Every year recently there’s been this amazing sci-fi movie that places less emphasis on spaceships and lasers for groundbreaking high concepts. There was Her, Ex Machina and Arrival. For the more cerebral sci-fi fan, Marjorie Prime is an absolute must-see. It boasts nominee-worthy performances, an atmospheric setting and an experience that will stay with audiences long after it’s over.
Set in the not so distant future, Marjorie (Lois Smith) recalls her life and her fondest memories. She spends a lot of that time reminiscing with an A.I. hologram simulation based on her late husband, Walter. To the irritation of her daughter, Tess (Geena Davis), and amusement of son-in-law, Jon (Tim Robbins), Marjorie modeled the hologram on Walter’s appearance back when he was in his 40s. This makes for the fun sight gag with Jon Hamm playing Walter and Marjorie claiming he wasn’t her most attractive suitor back in the day.
As the film unfolds, barely mentioned family secrets and motivations are revealed. The film isn’t set up like a puzzle, but it’s rewarding seeing the pieces fall in place to provide a more comprehensive understanding of the family dynamic.
Director/Writer Michael Almereyda adapts Jordan Harrison’s play and wisely doesn’t focus too much on the technology. This is a film about people with the technology simply serving as a tool. It’s an ingenious premise though and is one of those future tech that would truly be priceless.
The dialogue is exceptional with some great lines about the film’s main themes of memory, coping with loss and the grieving process. Mica Levi’s score is haunting and provides a tense presence that underscores this isn’t a feel-good film, but a means to dealing with loss.
Almereyda lays the film out in a way to quickly show the progression of time. The film’s play roots are evident with lengthy scenes in one location. In this case, it fits with the more personal settings and doesn’t feel like a limitation. With this intimate backdrop, Marjorie Prime wouldn’t work without strong performances from its four main actors.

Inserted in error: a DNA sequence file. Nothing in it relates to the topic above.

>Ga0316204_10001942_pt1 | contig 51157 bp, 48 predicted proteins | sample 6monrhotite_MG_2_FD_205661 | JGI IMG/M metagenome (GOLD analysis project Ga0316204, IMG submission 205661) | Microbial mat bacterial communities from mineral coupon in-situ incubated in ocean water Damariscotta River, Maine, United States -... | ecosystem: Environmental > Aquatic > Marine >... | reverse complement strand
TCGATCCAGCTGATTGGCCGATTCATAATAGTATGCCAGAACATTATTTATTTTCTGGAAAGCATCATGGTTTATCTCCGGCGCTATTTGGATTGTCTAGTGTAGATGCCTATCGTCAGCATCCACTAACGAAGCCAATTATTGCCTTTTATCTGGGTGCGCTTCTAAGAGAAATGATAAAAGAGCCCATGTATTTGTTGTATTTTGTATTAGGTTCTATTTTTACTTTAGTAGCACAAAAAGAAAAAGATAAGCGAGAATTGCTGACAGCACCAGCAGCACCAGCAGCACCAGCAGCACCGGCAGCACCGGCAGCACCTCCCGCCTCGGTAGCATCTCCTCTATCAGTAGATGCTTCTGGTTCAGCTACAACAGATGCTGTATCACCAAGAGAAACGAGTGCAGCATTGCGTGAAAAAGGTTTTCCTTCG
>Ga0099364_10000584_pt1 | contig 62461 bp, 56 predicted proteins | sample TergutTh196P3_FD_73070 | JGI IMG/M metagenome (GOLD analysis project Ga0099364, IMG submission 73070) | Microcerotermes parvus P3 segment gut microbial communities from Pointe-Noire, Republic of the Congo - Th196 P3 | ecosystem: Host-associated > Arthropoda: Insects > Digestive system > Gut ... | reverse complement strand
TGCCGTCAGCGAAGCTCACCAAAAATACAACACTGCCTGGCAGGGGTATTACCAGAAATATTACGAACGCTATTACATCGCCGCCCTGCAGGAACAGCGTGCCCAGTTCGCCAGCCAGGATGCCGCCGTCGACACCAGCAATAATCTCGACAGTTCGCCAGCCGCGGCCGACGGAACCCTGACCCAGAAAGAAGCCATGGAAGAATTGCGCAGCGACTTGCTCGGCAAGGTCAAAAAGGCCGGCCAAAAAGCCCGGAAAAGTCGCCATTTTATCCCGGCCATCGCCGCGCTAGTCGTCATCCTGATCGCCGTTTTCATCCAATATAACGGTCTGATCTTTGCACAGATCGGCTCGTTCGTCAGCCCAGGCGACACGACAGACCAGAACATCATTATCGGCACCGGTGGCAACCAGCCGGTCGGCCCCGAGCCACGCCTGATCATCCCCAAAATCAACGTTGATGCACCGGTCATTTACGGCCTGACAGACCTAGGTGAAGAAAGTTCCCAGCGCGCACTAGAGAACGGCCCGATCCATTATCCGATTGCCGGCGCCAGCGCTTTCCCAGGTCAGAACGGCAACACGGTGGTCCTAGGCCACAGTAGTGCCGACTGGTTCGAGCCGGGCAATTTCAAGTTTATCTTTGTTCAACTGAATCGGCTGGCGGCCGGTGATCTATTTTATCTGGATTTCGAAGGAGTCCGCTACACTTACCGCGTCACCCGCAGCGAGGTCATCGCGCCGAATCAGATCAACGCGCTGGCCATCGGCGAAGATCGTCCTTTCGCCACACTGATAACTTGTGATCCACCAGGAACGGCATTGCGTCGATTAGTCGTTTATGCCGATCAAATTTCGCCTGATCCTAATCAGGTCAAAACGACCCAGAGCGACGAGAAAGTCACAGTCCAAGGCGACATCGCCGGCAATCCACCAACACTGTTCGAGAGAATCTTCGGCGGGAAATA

Smith is rightfully going to get a lot of attention and a slew of nominations. She’s absolutely magnificent. Smith has had practice in the role as she’s starred in two stage productions, but this performance deserves the big screen presentation. We needed the close ups to see Smith’s warm smile when Marjorie has a fond memory or the joy in hearing an old story.
Smith captures the firm defiance of a senior citizen insistent that she’s still capable of living her life. But she also conveys the vulnerability of a person not fully in control of her mind or body. This is an incredibly versatile performance as Smith shows so many emotions and personality just from her body language. More competition will eventually surface, but for now, Smith seems like the favorite for numerous Best Supporting Actress awards.
The rest of the cast is also superb. Davis embodies the weary and worn-down daughter just trying to do right by her mother while ignoring her own pain. Robbins is gentle and supportive while Hamm offers just the right amount of stiffness to sell his AI character. There’s a trick to this role of providing comfort in an artificial manufactured way and Hamm nails it without being cartoonish. Hamm’s best work in the film might come from a pair of flashbacks looking at the real Walter with Marjorie. I wouldn’t complain if all four received nominations, but Smith and Hamm seem like the most likely bets.
Marjorie Prime is an exceptionally thought-provoking film. With its outstanding performances, this truly deserves to be remembered come year-end award time.
Rating: 8.5 out of 10
Photo Credit: Jason Robinette/Film Rise